By Patrick Donahue and Mariam Fam
NATO is looking into reports that a son of Muammar Qaddafi died in the Libyan town of Zlitan, where the alliance struck two targets yesterday. A government spokesman denied he’d been killed, Al Arabiya television said.
The information minister of the Libyan rebels’ National Transitional Council, Mahmoud Shammam, said its forces had unconfirmed reports that Khamis Qaddafi died in a raid on Zlitan, about 50 kilometers (30 miles) west of the rebel-held port city of Misrata on the Mediterranean coast.
North Atlantic Treaty Organization aircraft hit an ammunition storage area and a military-police facility late yesterday in Zlitan, the alliance said in an e-mailed statement from mission headquarters in Naples, Italy. Pro- and anti- Qaddafi forces have been battling for control of the town as the rebels seek to advance toward the capital, Tripoli.
“NATO does not target individuals and takes all allegations about civilian casualties very seriously,” NATO said. “We are looking into it, as we always do.”
Khamis Qaddafi, the youngest son of the Libyan leader, commands the government’s elite 32nd brigade, which the U.S. military said in March had as many as 10,000 soldiers, possessed some of the best equipment and acted as the “primary regime protection element.”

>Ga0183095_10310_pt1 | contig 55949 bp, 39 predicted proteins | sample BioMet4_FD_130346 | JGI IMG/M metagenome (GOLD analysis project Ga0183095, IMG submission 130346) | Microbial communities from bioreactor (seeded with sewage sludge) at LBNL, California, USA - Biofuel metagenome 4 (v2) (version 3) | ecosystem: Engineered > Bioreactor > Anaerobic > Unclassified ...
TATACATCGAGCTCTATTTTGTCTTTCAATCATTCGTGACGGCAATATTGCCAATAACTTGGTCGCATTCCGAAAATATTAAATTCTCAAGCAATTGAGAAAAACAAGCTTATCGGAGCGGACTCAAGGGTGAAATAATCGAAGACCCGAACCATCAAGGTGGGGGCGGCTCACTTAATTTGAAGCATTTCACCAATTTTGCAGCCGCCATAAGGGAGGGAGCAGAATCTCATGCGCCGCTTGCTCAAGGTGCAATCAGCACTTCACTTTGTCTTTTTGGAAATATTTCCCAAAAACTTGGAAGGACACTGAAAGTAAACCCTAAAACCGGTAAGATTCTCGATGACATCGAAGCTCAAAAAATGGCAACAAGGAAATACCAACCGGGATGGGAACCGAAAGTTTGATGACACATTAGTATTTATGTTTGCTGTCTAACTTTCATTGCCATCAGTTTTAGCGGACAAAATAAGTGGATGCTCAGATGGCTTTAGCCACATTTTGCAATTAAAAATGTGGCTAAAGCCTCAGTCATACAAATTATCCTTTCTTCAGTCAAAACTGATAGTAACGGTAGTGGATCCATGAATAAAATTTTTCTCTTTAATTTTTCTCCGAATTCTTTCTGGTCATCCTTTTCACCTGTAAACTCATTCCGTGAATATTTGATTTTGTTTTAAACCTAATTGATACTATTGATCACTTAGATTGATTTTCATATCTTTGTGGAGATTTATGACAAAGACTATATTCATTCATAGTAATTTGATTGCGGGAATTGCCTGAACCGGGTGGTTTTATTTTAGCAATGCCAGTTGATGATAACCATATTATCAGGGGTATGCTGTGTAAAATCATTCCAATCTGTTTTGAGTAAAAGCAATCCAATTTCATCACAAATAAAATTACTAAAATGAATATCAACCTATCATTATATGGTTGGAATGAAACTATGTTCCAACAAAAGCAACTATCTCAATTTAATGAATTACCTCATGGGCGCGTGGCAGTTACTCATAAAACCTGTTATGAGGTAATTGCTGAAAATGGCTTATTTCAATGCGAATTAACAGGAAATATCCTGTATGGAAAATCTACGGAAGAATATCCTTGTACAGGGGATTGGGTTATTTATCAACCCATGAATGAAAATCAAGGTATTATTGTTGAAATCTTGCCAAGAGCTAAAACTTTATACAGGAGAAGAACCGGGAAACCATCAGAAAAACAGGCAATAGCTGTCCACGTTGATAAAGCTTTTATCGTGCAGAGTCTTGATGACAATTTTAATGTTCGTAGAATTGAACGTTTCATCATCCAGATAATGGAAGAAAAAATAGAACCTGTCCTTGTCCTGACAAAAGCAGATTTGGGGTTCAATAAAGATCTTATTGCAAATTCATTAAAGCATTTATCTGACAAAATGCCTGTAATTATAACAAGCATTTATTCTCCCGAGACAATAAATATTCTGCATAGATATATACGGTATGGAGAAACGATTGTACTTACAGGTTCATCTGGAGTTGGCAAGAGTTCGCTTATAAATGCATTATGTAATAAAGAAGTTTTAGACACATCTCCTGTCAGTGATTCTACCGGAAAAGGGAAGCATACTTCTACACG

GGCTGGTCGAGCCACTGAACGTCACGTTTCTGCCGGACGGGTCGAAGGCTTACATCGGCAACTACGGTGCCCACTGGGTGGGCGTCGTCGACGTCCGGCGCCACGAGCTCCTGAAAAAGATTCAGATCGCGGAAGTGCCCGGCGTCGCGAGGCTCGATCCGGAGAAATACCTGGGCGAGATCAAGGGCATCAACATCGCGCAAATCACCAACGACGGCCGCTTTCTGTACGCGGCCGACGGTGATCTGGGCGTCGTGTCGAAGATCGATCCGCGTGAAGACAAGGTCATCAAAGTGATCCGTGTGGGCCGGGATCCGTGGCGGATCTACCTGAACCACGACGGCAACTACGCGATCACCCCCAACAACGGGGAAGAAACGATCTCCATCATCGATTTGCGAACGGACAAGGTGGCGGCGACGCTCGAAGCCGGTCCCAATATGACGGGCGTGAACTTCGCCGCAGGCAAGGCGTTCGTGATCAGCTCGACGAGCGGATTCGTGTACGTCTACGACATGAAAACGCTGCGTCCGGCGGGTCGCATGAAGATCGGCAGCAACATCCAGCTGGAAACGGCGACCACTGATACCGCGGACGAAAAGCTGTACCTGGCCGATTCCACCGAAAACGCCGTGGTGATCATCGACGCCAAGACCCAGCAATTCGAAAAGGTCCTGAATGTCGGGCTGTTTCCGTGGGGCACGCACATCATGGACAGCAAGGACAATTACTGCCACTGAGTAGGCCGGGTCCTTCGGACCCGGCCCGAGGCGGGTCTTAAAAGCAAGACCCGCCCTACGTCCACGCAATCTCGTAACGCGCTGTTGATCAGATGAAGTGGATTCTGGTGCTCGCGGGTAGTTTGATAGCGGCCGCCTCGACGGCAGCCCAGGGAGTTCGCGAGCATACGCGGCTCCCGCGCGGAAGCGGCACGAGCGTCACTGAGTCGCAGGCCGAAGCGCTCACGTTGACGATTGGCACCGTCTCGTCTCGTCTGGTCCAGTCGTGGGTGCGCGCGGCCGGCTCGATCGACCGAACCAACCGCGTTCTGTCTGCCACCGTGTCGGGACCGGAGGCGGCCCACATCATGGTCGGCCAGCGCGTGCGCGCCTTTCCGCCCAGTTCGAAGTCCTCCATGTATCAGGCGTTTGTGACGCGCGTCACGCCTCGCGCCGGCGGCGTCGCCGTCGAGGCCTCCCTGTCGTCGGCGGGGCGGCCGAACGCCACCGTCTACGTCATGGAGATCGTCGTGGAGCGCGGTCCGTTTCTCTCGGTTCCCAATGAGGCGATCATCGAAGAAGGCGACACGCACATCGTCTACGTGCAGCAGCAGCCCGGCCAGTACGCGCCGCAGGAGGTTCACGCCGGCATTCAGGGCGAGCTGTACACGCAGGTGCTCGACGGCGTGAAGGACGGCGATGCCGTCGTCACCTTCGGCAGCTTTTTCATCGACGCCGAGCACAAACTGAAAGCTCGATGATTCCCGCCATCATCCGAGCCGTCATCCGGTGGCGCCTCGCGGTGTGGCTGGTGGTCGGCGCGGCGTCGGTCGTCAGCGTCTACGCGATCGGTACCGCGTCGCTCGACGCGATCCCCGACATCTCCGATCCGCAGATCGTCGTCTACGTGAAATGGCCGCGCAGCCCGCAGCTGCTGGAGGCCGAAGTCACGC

Part of the initial NATO missile assault on Qaddafi’s forces in March was focused on Khamis’s military unit. NATO has targeted the brigade’s headquarters south of Tripoli, while rebels accuse it of carrying out several assaults on Misrata.
Previous reports of Khamis Qaddafi’s death went unsubstantiated. Qaddafi’s son was one of 33 members of the government forces killed in an early-morning NATO raid, the Associated Press reported, citing a rebel spokesman.
Shammam, speaking by phone from an undisclosed location outside of Libya, said that although there was a “strong feeling” among rebels that Qaddafi’s son had been killed, “nobody has seen the body; nobody has seen the actual scene.”
The Libyan government has said that an April 30 NATO raid killed another Qaddafi son, Saif al-Arab, as well as three grandchildren. Italian Prime Minister Silvio Berlusconi later called that statement into question, citing intelligence reports.
To contact the editor responsible for this story: Patrick Donahue in Berlin at firstname.lastname@example.org; Mariam Fam in Cairo at email@example.com
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